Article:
Be creative, think outside the box, and don’t accept “no” for an answer. Repeat it often, hourly if needed.
Always face your challenges and realize that there’s a solution. When you don’t find a solution, start talking to friends and colleagues and bring in more creativity to solve the situation. You don’t achieve success on your own; your network is what will drive your success, regardless of what business idea you have.
What is one failure you had as an entrepreneur, and how did you overcome it?
How about the mile of devastation left behind me, alongside small mounds of success every once in a while? That’s the nature of being an entrepreneur. I think shutting the doors on my first business and starting over was challenging. If you fail, admit it. Try again and always learn. I don’t think about overcoming — I just get excited about the next opportunity.
What is one business idea that you’re willing to give away to our readers?
I’ll give them all away! I believe in teams, not ideas. But here’s one: a software device that’s able to split up and serve ads based on personality types and media preferences. People consume data in multiple ways. Segmentation based on psychology and learning would dramatically change the way we monetize ad revenue.
Tell us something about you that very few people know?
I don’t think people realize that I really want everyone to be successful, and I don’t think people know that I am rooting for them to be more successful. I have blind ambition, but it’s only fun if you have friends and family with you.
What software and web services do you use? What do you love about them?
Google Docs: I finally have my team writing with me. It’s powerful. All of us are on one document at the same time.
Fieldrunners: I have to get my mind off work somehow. Often, blowing stuff up can be very cathartic.
Adobe Photoshop: It works magic.
Quantcast, Alexa, and LinkedIn: Data, data, data: You can know a wide variety of people, understand their metrics and demographics, and use that information to benefit everyone involved.
OmniGraffle: You can make anything a reality here.
PowerPoint: It’s the hazard of business.
What is the one book that you recommend our community should read and why?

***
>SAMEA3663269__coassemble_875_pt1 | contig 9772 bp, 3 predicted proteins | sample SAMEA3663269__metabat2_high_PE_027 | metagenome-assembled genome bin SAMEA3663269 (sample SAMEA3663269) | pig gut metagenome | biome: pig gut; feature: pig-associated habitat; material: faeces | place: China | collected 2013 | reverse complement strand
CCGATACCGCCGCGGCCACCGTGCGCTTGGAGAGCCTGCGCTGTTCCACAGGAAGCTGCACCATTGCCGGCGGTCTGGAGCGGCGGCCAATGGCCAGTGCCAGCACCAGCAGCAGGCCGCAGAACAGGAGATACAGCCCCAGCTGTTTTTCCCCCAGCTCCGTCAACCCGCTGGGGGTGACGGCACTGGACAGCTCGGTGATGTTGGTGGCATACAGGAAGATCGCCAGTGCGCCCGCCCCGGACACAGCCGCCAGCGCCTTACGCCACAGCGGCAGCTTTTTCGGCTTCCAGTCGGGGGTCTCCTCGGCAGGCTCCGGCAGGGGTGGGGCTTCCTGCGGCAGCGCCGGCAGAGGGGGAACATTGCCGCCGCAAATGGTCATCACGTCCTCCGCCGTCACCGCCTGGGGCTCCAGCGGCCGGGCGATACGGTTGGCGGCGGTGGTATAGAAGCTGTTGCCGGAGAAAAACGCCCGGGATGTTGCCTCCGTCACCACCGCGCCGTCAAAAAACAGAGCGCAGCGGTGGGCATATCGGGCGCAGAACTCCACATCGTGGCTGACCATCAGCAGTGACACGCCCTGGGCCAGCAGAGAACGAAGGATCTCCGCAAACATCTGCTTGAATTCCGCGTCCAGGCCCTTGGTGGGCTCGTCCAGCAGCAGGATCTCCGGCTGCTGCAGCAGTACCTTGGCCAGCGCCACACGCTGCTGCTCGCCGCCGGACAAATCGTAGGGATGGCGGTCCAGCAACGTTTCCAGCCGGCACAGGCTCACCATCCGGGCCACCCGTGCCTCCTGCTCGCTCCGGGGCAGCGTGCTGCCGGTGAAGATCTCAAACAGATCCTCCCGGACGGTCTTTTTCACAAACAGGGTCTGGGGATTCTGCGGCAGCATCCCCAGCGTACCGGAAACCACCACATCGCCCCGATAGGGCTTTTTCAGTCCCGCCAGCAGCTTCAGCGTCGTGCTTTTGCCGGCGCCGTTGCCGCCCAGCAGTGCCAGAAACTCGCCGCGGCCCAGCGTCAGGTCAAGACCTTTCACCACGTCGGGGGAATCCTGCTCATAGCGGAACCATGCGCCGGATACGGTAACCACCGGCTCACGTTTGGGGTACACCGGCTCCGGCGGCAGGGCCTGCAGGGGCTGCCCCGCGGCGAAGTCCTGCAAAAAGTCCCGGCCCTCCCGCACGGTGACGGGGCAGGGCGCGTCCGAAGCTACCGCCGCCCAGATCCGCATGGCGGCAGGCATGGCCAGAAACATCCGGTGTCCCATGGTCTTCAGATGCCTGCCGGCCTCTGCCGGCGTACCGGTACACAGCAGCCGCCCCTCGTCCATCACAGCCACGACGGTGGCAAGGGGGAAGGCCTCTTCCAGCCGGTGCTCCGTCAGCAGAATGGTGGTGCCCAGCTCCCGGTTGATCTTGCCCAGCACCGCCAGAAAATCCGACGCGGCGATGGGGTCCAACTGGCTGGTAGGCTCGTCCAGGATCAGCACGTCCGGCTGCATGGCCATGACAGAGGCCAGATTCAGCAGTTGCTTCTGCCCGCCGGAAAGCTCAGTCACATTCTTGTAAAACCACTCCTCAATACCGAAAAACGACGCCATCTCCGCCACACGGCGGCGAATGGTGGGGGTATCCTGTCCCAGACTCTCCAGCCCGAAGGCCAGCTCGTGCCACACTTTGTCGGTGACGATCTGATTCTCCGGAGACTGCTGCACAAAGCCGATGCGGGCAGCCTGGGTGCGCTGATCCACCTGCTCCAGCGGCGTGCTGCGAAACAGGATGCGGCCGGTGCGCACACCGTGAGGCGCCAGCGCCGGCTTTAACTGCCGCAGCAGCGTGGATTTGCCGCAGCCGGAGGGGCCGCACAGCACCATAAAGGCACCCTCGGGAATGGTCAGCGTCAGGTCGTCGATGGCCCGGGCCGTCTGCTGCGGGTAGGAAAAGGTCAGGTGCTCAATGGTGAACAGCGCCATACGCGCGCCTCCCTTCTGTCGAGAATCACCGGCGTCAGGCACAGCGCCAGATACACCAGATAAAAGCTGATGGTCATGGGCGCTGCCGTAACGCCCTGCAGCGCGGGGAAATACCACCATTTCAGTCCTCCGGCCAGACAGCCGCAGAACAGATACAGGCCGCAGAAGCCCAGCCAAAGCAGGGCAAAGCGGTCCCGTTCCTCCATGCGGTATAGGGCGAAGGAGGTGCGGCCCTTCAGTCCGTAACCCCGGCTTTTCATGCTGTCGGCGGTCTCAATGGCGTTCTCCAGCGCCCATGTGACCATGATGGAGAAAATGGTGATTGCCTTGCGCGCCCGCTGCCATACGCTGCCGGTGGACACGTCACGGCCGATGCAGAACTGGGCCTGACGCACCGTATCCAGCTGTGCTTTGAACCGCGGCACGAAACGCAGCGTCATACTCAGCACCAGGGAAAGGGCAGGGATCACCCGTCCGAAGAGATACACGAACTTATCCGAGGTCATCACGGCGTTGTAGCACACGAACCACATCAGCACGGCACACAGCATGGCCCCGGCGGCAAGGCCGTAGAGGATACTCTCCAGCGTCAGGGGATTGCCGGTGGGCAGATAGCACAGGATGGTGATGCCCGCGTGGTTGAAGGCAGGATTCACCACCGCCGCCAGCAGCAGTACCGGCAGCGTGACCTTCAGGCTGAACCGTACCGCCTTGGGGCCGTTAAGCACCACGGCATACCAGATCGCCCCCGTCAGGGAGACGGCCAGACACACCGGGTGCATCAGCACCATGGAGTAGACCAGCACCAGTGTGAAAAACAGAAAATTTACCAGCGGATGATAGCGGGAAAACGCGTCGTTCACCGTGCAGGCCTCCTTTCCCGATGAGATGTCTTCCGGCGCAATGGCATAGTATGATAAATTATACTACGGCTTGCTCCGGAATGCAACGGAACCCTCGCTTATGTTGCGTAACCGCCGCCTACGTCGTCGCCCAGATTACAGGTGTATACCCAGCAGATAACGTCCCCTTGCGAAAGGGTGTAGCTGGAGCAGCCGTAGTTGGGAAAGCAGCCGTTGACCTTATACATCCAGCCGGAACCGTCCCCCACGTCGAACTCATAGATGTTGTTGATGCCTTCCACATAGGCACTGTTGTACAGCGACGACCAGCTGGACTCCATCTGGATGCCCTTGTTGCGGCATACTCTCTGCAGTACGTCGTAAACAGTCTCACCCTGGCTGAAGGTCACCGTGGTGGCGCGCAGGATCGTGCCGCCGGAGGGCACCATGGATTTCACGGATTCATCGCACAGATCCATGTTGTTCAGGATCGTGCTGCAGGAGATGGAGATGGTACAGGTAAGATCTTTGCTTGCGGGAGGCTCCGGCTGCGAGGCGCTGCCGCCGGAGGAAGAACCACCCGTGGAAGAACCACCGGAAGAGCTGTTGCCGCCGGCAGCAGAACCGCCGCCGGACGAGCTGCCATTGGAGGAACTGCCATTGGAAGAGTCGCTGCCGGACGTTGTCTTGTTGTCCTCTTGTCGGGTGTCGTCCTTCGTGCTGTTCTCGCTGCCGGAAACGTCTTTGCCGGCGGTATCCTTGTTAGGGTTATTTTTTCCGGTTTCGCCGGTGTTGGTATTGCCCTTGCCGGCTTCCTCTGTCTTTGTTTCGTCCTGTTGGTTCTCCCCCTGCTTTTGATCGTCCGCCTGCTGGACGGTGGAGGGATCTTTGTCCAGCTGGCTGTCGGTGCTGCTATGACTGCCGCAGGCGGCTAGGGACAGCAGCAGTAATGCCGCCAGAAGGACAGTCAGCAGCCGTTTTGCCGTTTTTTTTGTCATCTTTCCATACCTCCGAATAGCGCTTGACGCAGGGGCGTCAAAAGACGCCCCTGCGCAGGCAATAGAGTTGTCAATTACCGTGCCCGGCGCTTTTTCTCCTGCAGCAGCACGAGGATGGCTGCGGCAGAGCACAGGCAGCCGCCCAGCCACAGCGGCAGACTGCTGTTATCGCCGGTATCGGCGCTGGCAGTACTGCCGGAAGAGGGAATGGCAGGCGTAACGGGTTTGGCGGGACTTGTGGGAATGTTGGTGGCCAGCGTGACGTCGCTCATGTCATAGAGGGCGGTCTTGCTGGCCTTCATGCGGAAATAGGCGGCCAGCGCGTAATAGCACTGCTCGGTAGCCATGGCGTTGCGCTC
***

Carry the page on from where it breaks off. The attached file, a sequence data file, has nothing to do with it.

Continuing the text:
I haven’t dug through a good book in a while. Currently, with all the news regarding privacy, the most relevant pieces are the classics. If you’re not familiar with author Philip K. Dick, get familiar with his work. The non-fiction world we live in is made up of parts of fiction written decades ago.
What people have influenced your thinking and might be of interest to others?
My board (Steve Mays, Joi Ito, Jason Hoffman, Joi Okada, and Kaoru Hayashi): They keep me honest and make sure we never give up. We inspire each other to think critically and take on larger challenges
Steve Mays: My co-founder, and good friend, has taught me to focus on what we can achieve and ignore the rest.
Jon Stewart: How else am I going to learn about the world? Seriously.
Justin Dossey: He taught me to be patient; he also taught me that you can debug anything, given time and logs.
Margaret Cho: She taught me more about business and caring in one evening than I’d learned in a lifetime. There are few people who understand patience and gratitude as well as Margaret.
My father: He helped me explore, learn, and believe in the laws of science. He also showed me the mysteries that unfold in high-energy physics.
Chris Osborn: Has taught me about engineering and software development, as well as how to design games.
Stephen Hawking: He taught me that, no matter what is going on or how bad life seems, a sense of humor can make the world a beautiful place.